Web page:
Talk:Requests for comment/Json Config pages in wiki

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Begging the question[edit]

Personally, I'm not entirely convinced that shoving blobs of json in wiki pages for configuration is all that great of an idea in the first place. For developers it makes sense (although then there's the question of why developers need to configure things by editing a json blob in a wiki page), but does requiring end users to be able to construct a valid json blob in order to configure some feature really make sense? Anomie (talk) 14:41, 4 December 2013 (UTC)

At least two (that i know of) implementations of this exact feature shows that it is needed - there are cases when devs (or techy people) need to easily edit fairly complex configurations, while having access to all the wonderful wiki benefits (listed on the page). Secondly, this extension exists specifically so that it would be possible to construct a json-editing as a form feature in one spot and benefit everyone. --Yurik (talk) 02:58, 17 December 2013 (UTC)
Or it shows that two projects used Maslow's hammer. I'm not seeing a list of "wiki benefits" in the page either; I do see a list of "Implemented Features", most of which seem like working around wiki drawbacks versus storing server configuration in the server configuration and using Gerrit for code review. Anomie (talk) 14:11, 17 December 2013 (UTC)
Funny, because I think using LocalSettings or huge Yaml/XML config files stored in git, with very complex QA tools that frequently break and few know how to configure (jenkins) to do validation is a much better example of such hammer (source code control with files) with a huge number of workarounds. The number of steps required to meaningfully change configuration is humongous - git pull, edit file, save, git add, git commit, git review, gerrit +2, ssh tin, git pull (oops, git fetch & compare and visually inspect), sync-file... I hope I didn't break production in the process... And these steps differ depending on which system you are configuring, and the only validation steps involved here are jenkins and manual review.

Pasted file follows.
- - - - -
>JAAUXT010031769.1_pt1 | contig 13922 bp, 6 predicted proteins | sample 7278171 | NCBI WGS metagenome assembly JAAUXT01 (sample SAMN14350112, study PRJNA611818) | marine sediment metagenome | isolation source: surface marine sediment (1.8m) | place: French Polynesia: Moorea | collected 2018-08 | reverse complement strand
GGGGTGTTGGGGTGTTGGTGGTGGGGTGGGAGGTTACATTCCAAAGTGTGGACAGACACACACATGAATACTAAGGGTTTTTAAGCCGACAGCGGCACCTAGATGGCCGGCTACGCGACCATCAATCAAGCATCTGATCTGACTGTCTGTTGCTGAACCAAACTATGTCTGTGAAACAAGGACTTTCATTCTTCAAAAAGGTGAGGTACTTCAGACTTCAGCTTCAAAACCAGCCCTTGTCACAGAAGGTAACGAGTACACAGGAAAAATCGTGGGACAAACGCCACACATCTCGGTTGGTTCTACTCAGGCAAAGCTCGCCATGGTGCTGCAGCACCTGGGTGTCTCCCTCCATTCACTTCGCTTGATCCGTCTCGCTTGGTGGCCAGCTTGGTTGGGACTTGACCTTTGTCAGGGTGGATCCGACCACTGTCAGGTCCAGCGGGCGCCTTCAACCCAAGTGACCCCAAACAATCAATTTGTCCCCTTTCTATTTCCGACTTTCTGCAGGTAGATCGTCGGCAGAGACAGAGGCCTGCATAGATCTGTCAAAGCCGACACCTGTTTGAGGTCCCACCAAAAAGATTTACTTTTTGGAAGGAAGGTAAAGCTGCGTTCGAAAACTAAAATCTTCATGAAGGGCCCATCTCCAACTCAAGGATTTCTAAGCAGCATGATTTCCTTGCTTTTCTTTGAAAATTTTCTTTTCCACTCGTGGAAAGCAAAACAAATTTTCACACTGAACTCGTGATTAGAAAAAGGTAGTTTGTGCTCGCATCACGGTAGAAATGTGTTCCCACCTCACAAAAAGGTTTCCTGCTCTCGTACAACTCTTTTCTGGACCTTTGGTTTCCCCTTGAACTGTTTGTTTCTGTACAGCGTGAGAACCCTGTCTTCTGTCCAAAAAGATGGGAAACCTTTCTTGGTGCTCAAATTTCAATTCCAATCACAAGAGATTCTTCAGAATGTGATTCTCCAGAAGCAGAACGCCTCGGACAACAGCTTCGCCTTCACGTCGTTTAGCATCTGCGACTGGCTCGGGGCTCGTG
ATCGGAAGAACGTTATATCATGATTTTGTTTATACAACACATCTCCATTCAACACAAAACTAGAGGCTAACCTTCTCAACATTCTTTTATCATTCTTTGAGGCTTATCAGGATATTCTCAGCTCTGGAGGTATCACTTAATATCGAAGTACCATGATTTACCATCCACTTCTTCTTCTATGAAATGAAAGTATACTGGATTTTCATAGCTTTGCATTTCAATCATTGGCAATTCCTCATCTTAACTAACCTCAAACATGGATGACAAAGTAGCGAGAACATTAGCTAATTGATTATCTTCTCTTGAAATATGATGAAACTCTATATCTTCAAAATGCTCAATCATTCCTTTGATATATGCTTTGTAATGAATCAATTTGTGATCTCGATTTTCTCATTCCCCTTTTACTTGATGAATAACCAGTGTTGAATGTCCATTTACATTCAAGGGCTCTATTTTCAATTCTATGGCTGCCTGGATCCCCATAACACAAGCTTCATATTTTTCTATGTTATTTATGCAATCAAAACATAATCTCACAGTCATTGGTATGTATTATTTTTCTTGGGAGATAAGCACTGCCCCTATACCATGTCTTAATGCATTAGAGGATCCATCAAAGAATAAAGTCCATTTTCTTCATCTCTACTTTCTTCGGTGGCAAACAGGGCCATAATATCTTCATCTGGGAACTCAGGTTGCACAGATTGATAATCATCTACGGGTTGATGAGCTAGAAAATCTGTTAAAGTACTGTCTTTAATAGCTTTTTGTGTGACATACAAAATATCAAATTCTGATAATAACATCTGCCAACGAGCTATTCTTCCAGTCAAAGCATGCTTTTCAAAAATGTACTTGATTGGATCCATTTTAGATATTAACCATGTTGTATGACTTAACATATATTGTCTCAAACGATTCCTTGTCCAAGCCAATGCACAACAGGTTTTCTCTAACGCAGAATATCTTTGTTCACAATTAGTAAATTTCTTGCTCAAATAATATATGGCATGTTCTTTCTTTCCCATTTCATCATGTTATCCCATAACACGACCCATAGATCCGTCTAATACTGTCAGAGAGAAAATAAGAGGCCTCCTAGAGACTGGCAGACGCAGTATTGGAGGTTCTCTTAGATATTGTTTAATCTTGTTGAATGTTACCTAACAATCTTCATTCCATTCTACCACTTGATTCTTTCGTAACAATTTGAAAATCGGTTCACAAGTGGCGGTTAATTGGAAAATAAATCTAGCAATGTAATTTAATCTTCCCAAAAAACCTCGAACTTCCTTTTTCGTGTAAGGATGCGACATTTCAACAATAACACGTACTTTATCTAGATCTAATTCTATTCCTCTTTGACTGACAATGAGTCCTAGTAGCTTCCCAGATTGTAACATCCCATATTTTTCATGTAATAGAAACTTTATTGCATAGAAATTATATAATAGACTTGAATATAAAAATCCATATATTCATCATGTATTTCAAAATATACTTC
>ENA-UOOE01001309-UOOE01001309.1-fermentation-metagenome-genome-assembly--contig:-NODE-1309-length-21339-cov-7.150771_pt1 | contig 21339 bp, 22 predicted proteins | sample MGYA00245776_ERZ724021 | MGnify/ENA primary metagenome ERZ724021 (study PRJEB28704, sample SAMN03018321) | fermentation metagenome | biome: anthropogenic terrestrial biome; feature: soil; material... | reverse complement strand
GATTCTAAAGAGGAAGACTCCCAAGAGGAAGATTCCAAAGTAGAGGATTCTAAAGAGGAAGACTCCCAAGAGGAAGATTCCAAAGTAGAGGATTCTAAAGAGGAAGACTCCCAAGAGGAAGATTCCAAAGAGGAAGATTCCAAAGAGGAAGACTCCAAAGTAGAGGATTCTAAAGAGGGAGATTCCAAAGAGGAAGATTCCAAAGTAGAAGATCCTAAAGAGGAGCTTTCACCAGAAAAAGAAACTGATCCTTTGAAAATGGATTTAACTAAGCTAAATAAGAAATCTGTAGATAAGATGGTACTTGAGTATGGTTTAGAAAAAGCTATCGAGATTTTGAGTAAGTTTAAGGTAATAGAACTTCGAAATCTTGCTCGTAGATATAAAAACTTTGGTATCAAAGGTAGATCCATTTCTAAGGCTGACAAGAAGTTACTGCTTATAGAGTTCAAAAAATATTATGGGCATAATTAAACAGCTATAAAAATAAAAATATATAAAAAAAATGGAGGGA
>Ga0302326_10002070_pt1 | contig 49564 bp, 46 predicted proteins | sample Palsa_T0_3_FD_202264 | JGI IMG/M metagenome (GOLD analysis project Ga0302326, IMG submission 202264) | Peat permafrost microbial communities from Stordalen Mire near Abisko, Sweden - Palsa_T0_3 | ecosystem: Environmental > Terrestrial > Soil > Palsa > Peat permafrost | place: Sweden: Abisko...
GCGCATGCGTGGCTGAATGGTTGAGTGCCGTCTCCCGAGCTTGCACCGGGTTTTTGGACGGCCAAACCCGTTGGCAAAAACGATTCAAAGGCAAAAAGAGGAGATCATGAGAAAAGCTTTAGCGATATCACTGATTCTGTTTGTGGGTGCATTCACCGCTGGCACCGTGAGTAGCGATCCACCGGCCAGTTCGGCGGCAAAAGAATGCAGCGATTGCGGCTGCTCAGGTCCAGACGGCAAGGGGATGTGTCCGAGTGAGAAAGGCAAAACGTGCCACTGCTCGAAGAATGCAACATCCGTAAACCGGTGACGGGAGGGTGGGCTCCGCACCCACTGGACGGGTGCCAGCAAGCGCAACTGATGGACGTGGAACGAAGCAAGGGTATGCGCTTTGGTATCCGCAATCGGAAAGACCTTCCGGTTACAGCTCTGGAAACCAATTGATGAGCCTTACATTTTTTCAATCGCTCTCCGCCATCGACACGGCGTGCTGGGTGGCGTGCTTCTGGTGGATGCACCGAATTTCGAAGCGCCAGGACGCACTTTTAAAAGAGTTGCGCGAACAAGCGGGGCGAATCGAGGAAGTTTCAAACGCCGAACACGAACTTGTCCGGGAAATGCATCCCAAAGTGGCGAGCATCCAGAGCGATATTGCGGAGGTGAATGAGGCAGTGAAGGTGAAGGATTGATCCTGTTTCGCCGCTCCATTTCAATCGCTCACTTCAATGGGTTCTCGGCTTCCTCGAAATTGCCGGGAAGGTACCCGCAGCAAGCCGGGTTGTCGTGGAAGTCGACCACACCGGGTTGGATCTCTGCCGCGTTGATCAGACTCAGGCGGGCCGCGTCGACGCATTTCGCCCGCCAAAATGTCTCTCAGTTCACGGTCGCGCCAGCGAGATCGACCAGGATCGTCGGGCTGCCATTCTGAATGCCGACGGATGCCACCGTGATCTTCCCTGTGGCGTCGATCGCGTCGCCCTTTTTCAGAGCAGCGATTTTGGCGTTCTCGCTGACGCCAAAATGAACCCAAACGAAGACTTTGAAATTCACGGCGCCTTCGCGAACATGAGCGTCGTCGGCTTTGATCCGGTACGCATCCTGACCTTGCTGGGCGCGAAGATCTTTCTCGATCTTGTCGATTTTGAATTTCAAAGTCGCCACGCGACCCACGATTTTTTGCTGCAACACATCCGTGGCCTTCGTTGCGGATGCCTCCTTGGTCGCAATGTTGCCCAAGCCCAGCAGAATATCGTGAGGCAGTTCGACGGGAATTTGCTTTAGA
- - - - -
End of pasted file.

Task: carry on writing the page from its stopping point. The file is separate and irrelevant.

Wiki is similar to git (versioned storage), but it offers us a way to significantly shorten these steps for SOME use cases (this is not a magic hammer after all, just a tool that fixes some use cases conveniently). I think instead of fighting this change, we should look at which problems it solves, and make it solve them well, while keeping traditional .conf file approach where it's more appropriate.
The benefits, and I will think of what to put on the page, are: quick editing, complex custom validation, flagged-revs -based approval system, custom visualization. Other than gerrit that has fairly good per-line comment review system (here - flagged-revs), other systems are severely lacking (speed, convenience) or nonexistent (custom rendering). --Yurik (talk) 11:24, 18 December 2013 (UTC)
I updated Rationale section to better state my intent. This RFC is not proposing to blindly replace all setting files with a wiki storage. It offers an alternative for those usecases which would actually benefit from it. --Yurik (talk) 00:52, 24 December 2013 (UTC)

Developer API[edit]

I would like to see some interface how developers could fetch and update configs. Also a concrete example (doesn't need to be functional) which implements things like validation would help.--Nikerabbit (talk) 11:56, 17 December 2013 (UTC)

Posted some examples of the config fetching (most of the code is finished - alpha stage). Updating config obviously could be done via code (similar to how we script page editing in tests), but that's outside of the scope here - as it will be mostly done via wiki editing. --Yurik (talk) 11:27, 18 December 2013 (UTC)

This is a good idea and should get more attention[edit]

This seems like a very important step forward in usability for MediaWiki on third party installs, especially wikifarms and wikis run by community members who are not given FTP access. A key step forward against spam on smaller wikis could come from this if the ability to edit&view specific config pages is made granular enough, since normal trusted users could create an endless supply of new capatcha questions without giving them FTP access (some view controls needed to stop spambots reading off the answers, and preferably granular controls to allow editors to be given just a 'capachaedit' right). Once this is mature and many common extensions support the format I would love to see it bundled with MW. Edit: Looking over other RfCs, looks like this is a much better fit.--etesp (talk) 21:55, 30 April 2014 (UTC)